Skip to main content
Menu Close

25 September 2004 —
10 November 2004

Jane Zusters:
Out of the Woods:
Te Wao-Nui-a-Tane

Jane Zusters casts a wry look at the way in which Tane, Monarch of the Glen and his children, the birds, have had their dominion cut down.

Their homes and habitats have been milled and planed and sanded and smoothed to become Sovereign timber souvenirs. 

Using found Sovereign timber objects Zusters playfully rejects how the primordial forest of these islands has been put on our coffee tables, mantelpieces and pencil cases.

Laid on the ground like parquet flooring, assembled in a ‘hopscotch’ game, are a range of domestic paraphernalia such as pokerwork trays decorated with birds appropriated from Buller’s iconographic aviary. The ‘hopscotch’ references a formation where in ancient times the Romans rehearsed battle games and campaign strategies. This type of military assault course used to toughen the most hardened of centurions, was copied by children and turned into a game. In New Zealand school playgrounds the game of ‘hopscotch’ omits the square at the top representing heaven. In her configuration, Zusters makes the extinct huia occupy this space since literally the long dead species huia are these days found only in heaven.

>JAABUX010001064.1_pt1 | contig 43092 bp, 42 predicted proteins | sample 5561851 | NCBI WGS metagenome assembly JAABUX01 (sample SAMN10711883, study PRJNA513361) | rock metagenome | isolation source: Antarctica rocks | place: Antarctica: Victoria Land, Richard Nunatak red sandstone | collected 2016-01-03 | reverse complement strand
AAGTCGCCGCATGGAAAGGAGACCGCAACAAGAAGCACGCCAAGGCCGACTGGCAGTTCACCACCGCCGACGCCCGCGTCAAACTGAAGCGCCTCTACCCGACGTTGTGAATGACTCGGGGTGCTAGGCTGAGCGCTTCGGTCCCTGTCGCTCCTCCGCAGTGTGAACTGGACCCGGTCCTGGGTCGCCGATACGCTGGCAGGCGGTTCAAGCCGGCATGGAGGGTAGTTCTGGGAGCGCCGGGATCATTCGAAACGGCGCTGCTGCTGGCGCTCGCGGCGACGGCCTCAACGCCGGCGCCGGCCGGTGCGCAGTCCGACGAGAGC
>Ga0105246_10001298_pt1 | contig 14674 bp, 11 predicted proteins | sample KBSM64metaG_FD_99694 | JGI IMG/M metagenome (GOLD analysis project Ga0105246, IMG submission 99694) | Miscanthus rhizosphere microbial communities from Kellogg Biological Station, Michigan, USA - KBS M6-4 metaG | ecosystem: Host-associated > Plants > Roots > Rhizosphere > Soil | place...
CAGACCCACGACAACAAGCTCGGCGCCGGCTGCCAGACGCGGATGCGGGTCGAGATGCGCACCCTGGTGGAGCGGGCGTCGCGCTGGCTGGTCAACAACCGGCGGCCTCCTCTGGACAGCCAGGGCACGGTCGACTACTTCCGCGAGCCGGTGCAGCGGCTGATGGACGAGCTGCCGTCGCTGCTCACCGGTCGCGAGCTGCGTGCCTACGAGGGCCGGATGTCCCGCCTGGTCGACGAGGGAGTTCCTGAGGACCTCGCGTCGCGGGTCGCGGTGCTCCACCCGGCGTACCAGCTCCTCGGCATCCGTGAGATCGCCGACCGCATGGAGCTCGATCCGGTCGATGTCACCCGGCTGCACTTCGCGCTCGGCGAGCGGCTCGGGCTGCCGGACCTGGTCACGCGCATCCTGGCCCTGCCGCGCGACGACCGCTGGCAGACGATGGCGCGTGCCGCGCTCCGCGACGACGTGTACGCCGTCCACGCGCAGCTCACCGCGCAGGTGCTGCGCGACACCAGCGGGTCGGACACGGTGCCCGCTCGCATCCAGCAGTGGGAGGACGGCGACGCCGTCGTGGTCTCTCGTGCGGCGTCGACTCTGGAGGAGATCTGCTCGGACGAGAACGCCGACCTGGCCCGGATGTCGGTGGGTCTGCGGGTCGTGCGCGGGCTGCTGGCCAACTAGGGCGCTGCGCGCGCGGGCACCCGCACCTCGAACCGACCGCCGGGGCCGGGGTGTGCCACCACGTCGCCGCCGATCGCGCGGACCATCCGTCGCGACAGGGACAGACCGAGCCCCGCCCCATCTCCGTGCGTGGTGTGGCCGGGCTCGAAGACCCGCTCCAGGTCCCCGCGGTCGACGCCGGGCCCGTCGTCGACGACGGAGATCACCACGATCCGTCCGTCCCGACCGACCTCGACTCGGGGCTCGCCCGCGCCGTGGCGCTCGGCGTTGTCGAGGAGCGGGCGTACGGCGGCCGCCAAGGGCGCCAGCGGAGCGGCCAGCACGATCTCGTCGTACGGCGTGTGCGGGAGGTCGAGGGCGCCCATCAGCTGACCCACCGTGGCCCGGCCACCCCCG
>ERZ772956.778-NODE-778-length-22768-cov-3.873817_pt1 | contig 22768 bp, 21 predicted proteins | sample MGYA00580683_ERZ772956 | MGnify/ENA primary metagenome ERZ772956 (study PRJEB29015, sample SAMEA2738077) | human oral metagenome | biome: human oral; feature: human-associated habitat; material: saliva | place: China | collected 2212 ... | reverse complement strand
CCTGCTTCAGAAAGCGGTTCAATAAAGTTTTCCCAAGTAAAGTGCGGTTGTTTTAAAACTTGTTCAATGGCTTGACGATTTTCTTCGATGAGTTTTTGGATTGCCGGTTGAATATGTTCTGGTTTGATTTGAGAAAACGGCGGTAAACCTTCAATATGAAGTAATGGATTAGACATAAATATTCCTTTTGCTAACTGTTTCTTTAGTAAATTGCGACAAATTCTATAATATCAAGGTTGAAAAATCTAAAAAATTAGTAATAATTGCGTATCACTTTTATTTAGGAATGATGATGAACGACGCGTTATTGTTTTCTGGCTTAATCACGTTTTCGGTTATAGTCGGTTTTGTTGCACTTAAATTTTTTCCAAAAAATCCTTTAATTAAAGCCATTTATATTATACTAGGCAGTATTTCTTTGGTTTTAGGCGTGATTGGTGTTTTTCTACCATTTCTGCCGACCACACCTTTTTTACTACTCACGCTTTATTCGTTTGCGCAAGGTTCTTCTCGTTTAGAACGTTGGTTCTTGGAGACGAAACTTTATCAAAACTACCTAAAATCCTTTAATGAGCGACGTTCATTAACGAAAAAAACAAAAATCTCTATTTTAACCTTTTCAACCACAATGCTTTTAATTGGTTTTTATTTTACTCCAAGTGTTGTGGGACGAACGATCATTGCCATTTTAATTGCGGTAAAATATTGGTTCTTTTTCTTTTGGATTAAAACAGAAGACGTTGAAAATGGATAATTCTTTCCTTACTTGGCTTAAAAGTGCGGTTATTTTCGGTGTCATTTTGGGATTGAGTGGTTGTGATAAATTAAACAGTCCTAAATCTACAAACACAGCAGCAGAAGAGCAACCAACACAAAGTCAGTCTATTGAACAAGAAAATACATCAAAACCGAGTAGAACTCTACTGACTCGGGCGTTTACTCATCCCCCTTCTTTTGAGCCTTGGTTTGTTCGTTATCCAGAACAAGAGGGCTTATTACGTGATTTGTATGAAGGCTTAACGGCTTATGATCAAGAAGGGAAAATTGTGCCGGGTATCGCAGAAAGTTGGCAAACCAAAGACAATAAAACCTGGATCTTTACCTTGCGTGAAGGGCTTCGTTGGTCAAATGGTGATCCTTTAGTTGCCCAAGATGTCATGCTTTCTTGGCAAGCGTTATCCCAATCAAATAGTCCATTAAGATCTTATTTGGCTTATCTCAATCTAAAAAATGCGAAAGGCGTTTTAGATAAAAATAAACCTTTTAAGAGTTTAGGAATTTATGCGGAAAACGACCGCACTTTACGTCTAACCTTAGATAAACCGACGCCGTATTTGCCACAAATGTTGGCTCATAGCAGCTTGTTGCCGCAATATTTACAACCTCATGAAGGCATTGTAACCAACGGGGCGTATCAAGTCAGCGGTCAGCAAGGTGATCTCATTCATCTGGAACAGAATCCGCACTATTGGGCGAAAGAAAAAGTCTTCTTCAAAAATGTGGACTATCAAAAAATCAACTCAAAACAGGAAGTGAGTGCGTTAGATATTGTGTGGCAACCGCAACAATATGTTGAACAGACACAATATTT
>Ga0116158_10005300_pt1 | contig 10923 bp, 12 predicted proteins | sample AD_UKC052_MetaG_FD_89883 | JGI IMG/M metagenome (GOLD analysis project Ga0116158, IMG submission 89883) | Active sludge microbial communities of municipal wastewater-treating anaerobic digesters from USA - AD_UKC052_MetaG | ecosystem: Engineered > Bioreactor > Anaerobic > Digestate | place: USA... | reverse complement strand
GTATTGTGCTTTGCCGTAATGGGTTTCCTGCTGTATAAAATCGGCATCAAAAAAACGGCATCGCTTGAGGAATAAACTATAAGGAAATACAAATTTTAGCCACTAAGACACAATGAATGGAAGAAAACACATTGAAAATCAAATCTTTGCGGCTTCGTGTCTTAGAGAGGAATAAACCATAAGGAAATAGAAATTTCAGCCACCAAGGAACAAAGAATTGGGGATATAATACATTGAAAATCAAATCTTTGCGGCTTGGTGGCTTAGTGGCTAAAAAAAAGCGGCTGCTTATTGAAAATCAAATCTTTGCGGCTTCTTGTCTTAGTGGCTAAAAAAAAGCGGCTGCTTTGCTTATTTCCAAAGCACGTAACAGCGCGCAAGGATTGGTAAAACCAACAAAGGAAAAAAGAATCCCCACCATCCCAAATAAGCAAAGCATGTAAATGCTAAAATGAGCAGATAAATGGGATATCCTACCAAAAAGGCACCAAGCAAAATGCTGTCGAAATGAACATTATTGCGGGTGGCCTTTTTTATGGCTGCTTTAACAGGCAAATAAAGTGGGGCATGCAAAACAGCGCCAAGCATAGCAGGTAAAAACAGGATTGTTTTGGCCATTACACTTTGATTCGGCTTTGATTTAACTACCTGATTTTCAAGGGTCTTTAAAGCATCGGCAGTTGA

Through the medium of digital video Zusters also thinks about representing the land as it is now and as it was before. In fast food for thought wily kaha feeding convivially are tensely juxtaposed with the processed anonymity of a McDonald’s drive-in. You want fries with that?

- Cushla Parekowhai


→ Jane Zusters: Out of the Woods: Te Wao-nui-a-Tane, 2004, publication


→ Jane Zusters: Out of the Woods: Te Wao-nui-a-Tane, 2004, exhibition card

Te Tuhi is open as usual during the Eastern Busway construction. 21 William Roberts Road, Pakuranga, is the best address to enter into navigation apps to guide you to the free parking at our door. Please call us on (09) 577 0138 if you have any questions.